• A shift in the Department’s stance on social, civil rights issues: Over the past several years the United States Department of Education issued directives on issues like the disciplining of handicapped children, bullying, transgender rights, and athletic equity. Many of those directives are contrary to positions taken by Mr. Trump, Ms. DeVos, and the Republican Party. Some of the directives in place may be replaced or rescinded and others will be amended to reflect the philosophy of Ms. DeVos. Also, it is likely the Office of Civil rights will make different choices about the cases they pursue and will be likely to reach different conclusions when they do investigate a case.

 

These policy shifts will change public education in subtle and, in some cases, imperceptible ways. But as Mother Jones writer Dave Gilson notes in an article on Donald Trump’s views about public education, a subtle change in terminology can change public’s perception of schools over time: In a 2002 speech at the Heritage Foundation, Dick DeVos (the husband of Secretary of Education nominee Betsy DeVos) advocated a shift in how conservatives talk about America’s schools. “‘Public schools’ is such a misnomer today that I really hate to use it,” he said. “I’ve begun to use the word ‘government schools’ or ‘government-run schools’ to describe what we used to call public schools because it’s a better descriptor of what they are.At the time, you might have been hard pressed to find a prominent Republican politician willing to use such a loaded term. Fourteen years later, the president-elect is talking about our “failing government schools.”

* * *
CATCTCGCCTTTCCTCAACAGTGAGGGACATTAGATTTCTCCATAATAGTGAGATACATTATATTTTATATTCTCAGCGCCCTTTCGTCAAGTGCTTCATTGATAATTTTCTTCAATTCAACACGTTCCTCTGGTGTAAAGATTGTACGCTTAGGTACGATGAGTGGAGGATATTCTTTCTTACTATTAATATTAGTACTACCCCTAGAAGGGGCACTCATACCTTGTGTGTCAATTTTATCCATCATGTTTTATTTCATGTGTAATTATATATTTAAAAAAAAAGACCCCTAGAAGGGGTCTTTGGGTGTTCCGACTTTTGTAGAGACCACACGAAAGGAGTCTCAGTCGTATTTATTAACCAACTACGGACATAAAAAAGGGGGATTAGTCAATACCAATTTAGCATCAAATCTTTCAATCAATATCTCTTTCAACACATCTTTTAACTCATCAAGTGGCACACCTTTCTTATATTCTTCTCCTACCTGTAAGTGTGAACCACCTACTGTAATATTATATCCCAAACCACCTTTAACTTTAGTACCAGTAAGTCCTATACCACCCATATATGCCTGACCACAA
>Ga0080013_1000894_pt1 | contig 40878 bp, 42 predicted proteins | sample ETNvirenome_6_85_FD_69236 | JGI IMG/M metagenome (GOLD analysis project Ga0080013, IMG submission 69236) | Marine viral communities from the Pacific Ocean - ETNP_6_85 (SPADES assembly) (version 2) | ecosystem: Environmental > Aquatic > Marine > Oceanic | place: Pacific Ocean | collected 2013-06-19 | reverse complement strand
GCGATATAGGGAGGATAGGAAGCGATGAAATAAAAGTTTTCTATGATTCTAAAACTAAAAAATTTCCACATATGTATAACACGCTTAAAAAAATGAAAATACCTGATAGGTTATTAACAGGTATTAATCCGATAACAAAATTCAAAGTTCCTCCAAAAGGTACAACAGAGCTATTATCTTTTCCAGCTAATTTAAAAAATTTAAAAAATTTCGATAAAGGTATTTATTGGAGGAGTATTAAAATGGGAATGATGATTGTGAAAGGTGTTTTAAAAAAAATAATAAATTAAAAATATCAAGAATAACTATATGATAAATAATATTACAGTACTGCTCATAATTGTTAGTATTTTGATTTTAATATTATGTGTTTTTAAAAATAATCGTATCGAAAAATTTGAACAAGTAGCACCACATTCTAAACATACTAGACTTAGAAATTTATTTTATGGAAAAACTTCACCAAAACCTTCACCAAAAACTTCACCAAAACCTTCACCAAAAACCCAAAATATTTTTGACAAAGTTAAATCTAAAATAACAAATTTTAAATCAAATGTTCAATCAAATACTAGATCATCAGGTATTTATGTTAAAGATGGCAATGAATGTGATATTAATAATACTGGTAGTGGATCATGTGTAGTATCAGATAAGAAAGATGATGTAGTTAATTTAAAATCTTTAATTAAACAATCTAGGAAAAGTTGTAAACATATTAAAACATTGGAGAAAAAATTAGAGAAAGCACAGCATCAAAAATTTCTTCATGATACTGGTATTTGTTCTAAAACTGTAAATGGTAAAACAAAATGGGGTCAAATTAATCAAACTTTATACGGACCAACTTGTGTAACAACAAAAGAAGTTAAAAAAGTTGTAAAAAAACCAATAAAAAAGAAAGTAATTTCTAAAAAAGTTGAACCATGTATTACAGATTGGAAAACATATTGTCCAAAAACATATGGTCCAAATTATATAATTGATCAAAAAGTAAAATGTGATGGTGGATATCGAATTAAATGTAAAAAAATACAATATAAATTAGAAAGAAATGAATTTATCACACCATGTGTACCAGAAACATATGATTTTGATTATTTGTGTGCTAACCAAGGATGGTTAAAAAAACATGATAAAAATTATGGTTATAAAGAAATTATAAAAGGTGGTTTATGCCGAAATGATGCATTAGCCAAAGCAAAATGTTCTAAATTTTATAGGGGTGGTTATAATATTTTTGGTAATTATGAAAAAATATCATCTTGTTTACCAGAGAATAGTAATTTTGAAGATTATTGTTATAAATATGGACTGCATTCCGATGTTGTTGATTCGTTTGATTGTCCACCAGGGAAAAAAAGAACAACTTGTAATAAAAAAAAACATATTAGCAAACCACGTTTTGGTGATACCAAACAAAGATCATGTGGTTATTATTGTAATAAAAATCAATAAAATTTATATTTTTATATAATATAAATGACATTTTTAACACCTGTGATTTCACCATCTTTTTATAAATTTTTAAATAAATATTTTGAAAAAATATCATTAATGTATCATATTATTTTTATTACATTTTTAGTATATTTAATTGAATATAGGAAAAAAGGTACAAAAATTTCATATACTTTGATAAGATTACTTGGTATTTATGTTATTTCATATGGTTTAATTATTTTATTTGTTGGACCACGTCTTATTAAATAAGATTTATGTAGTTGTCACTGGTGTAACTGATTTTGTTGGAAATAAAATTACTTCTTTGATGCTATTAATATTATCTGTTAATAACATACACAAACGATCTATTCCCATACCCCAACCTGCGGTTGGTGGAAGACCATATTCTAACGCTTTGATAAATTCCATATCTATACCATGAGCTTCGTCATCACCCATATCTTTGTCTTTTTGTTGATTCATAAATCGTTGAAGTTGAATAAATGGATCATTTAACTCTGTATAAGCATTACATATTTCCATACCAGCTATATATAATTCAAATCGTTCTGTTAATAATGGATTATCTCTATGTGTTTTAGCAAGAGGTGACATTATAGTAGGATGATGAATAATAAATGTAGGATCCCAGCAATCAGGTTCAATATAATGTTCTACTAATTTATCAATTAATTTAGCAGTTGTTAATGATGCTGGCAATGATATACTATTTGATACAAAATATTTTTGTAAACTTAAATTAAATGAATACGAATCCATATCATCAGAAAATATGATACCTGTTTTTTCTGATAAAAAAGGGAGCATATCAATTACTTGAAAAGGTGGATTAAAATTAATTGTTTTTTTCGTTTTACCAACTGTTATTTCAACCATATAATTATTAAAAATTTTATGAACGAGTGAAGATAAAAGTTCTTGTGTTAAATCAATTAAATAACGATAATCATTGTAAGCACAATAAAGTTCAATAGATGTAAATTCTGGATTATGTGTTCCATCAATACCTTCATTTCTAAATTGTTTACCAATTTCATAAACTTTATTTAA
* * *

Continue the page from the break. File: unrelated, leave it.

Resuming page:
As Ms. DeVos takes over as Secretary of Education, I expect to hear frequent laments about “failing government schools”. I also expect to hear more about “giving parents and students more choices”, about States “needing more flexibility”, about the need to eliminate “regulations that strangle innovation”, and about the need for competition in public education the same way we have competition in the marketplace.

 

I sincerely hope I am wrong, but I do not expect to hear praise for the hard work of public school teachers, or praise for the long hours elected school boards commit to operating those “government” schools, or hear about the struggles many children face outside of the school and the efforts schools make to help children face those struggles. And I certainly don’t expect to hear that “fixing” the “failing schools” is a complicated problem that will require a coordinated effort by the community at large. And finally, I don’t expect to hear that more money is needed to Make American Schools Great Again.

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  1. November 21, 2017 at 8:47 pm